Verification and test have always faced a tricky paradox: How do you build equipment to test and verify the biggest, fastest devices ever created?
After all, it stands to reason that the tester has to be faster than the thing it’s testing, and the prototype has to be bigger than the thing it’s prototyping. It means that those folks have to always be running ahead of the fastest runners in order to handle the problem.
When prototyping large SoC designs, this issue has always been handled by throwing a wall of FPGAs at the problem. Even though this poses significant challenges with issues like design partitioning and mapping the design to an FPGA-friendly format, it has been the most effective method available for getting a usable prototype up and working.
A few years ago, Synopsys acquired FPGA synthesis company Synplicity, and, with that acquisition, they picked up one of the industry’s best and most flexible FPGA prototyping platforms – HAPS. HAPS had itself been acquired by Synplicity just a couple years before that – from Swedish company Hardi. HAPS boasts a flexible architecture that allows multiple FPGA boards to be stacked “like Legos” to build an almost arbitrarily large prototype. You simply plug together the number and type of HAPS boards required to handle your design, and you’re off to the races. The boards connect via what the company calls “HAPSTrack” which provides high-speed connections between the stacked FPGA-based prototyping boards. The vertical orientation makes the FPGA-to-FPGA-on-a-different-board connections much shorter, allowing the prototype to be scaled without significant performance penalties and timing problems.
Synopsys recently announced a major upgrade to HAPS called “HAPS-70”, and a lot of the challenges we’ve been discussing just got a lot easier. Thanks in part to Xilinx’s gi-normous 7-series 3D (not really) FPGAs – aimed specifically at the prototyping market, the number of FPGAs required for the biggest prototypes has dropped significantly. Of course, the size of the biggest designs has increased significantly at the same time, so overall, the industry is doing little more than treading water on the size front.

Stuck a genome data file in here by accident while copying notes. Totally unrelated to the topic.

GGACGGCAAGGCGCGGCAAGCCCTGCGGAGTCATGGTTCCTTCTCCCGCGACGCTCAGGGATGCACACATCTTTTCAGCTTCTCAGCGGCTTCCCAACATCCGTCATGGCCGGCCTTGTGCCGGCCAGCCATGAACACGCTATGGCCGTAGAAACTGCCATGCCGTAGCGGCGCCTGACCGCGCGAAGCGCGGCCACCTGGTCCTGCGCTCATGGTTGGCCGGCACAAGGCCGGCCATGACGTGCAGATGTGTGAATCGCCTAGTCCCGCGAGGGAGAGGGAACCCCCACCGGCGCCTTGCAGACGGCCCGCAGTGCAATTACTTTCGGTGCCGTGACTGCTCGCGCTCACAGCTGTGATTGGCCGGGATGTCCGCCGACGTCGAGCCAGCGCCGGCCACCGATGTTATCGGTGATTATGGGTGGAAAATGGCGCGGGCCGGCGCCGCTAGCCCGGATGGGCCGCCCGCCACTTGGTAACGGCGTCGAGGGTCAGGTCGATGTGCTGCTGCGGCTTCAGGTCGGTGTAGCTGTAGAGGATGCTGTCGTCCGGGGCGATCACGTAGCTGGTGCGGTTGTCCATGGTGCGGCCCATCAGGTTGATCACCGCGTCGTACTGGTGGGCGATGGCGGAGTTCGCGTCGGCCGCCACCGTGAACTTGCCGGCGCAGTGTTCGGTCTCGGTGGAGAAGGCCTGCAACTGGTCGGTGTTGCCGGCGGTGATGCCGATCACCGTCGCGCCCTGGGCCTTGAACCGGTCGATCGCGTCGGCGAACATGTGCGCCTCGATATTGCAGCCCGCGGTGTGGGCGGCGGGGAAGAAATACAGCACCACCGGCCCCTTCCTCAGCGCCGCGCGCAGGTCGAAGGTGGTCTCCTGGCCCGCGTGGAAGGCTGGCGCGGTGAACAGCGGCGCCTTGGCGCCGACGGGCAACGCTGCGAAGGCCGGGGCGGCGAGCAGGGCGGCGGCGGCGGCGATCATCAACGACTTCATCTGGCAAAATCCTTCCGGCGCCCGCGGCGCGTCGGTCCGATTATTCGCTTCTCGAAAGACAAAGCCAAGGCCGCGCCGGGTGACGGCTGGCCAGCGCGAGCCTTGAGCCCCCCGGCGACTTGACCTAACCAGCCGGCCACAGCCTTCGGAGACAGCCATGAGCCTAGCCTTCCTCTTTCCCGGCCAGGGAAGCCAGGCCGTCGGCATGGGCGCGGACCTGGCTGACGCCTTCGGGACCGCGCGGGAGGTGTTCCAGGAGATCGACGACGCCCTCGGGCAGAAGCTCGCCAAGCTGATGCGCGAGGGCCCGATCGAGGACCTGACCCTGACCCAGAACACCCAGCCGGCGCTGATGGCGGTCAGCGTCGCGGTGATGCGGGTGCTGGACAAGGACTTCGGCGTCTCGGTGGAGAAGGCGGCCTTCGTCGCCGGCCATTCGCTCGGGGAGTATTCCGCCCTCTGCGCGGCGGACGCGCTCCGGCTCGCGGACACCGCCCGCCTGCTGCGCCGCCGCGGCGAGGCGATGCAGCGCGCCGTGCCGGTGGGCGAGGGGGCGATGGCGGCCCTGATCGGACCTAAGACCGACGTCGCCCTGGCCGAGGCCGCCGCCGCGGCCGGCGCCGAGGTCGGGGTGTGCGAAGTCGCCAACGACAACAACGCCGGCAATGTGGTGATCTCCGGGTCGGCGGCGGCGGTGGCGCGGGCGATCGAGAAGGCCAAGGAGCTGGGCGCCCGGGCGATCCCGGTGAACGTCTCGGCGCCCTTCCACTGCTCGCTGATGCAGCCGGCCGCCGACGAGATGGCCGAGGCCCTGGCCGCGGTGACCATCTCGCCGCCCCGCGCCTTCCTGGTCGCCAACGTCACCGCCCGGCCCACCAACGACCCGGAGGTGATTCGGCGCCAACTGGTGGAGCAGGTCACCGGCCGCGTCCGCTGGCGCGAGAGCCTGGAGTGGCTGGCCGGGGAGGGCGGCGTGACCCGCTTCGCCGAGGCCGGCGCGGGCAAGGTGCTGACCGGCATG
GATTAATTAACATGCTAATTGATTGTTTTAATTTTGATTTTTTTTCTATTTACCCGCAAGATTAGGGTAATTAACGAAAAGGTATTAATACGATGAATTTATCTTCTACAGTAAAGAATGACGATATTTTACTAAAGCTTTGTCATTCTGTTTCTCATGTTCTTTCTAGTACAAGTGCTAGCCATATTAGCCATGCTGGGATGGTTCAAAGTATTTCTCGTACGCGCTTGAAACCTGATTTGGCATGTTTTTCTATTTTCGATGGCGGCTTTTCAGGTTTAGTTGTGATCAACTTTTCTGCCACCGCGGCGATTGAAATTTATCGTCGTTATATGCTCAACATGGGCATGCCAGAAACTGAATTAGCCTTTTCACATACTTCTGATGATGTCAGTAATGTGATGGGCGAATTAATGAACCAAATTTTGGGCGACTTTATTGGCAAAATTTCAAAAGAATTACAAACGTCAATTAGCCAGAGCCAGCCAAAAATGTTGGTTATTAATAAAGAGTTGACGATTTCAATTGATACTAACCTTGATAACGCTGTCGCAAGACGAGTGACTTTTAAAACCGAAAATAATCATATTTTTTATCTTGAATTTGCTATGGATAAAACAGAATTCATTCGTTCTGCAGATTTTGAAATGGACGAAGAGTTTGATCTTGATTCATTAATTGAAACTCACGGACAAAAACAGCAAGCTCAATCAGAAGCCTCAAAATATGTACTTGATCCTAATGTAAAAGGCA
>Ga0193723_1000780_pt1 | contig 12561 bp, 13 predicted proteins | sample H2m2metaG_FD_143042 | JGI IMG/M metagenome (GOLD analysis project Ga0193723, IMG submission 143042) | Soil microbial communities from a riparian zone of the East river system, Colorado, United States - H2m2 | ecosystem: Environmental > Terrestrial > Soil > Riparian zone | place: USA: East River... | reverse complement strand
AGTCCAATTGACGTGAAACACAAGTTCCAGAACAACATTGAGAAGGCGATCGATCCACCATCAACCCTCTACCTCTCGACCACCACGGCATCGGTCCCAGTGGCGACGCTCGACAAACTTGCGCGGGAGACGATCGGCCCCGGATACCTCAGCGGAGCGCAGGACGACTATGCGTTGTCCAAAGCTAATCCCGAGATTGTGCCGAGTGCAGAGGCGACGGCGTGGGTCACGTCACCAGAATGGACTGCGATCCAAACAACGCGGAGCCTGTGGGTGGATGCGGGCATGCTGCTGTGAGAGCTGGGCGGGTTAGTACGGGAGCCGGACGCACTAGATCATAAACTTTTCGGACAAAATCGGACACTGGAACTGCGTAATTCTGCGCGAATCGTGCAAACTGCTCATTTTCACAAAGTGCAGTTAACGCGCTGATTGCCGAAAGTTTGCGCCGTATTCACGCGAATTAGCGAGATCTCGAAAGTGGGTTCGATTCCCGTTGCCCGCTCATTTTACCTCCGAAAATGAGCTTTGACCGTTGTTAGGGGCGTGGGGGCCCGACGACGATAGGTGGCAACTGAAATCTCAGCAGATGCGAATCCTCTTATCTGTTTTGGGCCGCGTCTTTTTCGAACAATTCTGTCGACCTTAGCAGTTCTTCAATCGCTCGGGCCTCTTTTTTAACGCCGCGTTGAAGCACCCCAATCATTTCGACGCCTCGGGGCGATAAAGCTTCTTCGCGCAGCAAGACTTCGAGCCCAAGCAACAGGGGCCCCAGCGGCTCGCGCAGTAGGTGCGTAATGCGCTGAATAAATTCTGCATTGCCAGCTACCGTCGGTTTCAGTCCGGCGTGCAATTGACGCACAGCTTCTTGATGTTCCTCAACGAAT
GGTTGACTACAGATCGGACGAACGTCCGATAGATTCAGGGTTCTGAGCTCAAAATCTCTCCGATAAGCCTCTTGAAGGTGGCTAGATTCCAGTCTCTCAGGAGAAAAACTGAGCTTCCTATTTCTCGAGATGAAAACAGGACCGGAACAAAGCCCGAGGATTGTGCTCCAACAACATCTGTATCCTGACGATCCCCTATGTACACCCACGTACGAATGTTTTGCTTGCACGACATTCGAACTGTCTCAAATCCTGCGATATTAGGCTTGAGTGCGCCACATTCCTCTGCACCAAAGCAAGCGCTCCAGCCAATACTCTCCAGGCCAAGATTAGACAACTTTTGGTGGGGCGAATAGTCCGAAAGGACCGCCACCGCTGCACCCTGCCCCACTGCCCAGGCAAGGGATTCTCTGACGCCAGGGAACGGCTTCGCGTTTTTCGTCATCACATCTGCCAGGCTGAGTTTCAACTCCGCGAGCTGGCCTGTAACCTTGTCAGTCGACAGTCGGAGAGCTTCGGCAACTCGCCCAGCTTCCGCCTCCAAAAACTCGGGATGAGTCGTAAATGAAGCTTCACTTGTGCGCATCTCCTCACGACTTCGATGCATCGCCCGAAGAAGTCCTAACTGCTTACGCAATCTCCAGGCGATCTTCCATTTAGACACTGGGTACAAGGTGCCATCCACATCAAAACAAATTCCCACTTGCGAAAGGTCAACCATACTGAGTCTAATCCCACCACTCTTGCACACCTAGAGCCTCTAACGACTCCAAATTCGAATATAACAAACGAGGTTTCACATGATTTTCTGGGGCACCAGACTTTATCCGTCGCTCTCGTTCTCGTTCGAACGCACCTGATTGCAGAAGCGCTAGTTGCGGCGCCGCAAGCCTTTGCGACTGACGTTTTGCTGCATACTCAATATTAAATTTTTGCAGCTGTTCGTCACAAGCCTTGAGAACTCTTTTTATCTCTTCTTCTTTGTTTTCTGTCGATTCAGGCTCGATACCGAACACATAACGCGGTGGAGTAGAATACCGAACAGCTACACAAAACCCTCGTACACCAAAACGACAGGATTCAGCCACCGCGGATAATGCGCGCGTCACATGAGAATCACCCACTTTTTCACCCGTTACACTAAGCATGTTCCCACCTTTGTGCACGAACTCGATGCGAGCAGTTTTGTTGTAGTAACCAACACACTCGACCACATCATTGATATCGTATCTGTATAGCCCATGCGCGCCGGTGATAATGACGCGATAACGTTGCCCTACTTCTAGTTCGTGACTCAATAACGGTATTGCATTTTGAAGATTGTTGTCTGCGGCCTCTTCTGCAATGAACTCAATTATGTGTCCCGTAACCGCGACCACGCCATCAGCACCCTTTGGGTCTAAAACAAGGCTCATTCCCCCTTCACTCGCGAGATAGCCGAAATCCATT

With HAPS-70, the company claims they’ve increased the speed of those connections by 3x, with a new flavor of time-domain multiplexing and faster connectors. Time-domain multiplexing allows multiple signals to be routed through a single IO channel. Typically, when partitioning a design across multiple FPGAs and across multiple boards, the number and speed of available IO channels becomes a bottleneck. Improving the performance by 3X allows either the speed of the connections or the number of connections to be increased. Combining this with the greater capacity of the new FPGAs, we get a multiplying effect – so we can do much larger designs without increasing the complexity of the partitioning, and still the speed and capacity of the interconnect between partitions improves.
Speaking of partitioning, Synopsys is challenging the norm of manual partitioning of prototypes. For years, even back before Synplicity was acquired by Synopsys, they (Synplicity) offered an automated FPGA partitioning/prototyping synthesis tool called “Certify” that not only automatically partitioned a large design into FPGA-sized chunks, but also handled many of the other tasks for converting an ASIC/SoC design into something that could run on multiple FPGAs. While Certify has had a steady cult following over the years, there was also a sizeable chunk of the market that didn’t believe in automated partitioning – at least not enough to plunk down the cash for a copy of Certify. Synopsys says that the automated partitioning capabilities have improved significantly over the years. Perhaps this is the time we should all give automation another shot? If it works for you, it will have a major impact on your productivity in getting your prototype up and running. Even if you do partitioning manually or partly-manually, Certify brings some very handy capabilities to the table in mapping a design not intended for FPGA use into an FPGA prototype. Synopsys claims a productivity boost of up to 10x for users adopting Certify for their FPGA prototyping.